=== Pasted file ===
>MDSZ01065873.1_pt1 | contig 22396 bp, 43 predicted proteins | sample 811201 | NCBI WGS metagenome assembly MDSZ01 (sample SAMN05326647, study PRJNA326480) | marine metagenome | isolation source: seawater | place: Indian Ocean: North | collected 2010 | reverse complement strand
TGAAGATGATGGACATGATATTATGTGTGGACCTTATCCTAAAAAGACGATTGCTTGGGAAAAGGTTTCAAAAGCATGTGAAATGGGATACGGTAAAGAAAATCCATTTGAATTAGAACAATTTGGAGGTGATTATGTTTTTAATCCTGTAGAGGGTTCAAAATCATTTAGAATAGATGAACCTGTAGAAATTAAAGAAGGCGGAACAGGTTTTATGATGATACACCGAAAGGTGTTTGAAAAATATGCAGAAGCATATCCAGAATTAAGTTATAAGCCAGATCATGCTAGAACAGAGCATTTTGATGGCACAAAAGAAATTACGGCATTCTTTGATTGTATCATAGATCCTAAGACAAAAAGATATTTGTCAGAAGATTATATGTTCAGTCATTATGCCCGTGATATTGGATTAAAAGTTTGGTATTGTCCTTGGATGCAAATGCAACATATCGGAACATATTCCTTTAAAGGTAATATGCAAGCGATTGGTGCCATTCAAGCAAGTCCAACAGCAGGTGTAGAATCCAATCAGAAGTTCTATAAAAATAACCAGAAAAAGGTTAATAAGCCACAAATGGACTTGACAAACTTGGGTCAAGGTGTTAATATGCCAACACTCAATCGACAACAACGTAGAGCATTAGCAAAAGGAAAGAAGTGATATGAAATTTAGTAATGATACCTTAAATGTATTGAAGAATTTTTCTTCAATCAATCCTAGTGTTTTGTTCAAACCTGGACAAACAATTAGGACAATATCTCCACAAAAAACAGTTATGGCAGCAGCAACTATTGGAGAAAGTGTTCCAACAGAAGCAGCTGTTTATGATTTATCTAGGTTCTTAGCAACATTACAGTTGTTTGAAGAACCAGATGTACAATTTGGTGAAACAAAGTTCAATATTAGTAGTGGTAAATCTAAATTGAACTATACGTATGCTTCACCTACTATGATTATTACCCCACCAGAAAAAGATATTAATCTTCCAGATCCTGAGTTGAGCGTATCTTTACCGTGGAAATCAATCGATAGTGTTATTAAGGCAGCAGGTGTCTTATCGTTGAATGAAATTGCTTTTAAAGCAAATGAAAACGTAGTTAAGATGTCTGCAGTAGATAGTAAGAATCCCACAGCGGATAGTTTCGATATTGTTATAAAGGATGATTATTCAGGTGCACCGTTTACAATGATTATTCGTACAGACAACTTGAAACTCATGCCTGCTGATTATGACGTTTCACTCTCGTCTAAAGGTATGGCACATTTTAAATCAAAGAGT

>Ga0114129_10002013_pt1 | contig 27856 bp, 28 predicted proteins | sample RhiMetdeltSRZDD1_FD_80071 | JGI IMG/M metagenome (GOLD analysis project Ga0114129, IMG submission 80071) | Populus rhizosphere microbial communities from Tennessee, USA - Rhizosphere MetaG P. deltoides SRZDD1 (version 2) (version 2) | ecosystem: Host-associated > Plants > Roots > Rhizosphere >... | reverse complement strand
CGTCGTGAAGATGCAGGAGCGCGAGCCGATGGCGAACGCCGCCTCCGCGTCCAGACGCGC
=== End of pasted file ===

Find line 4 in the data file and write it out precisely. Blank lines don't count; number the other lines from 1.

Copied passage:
CGTCGTGAAGATGCAGGAGCGCGAGCCGATGGCGAACGCCGCCTCCGCGTCCAGACGCGC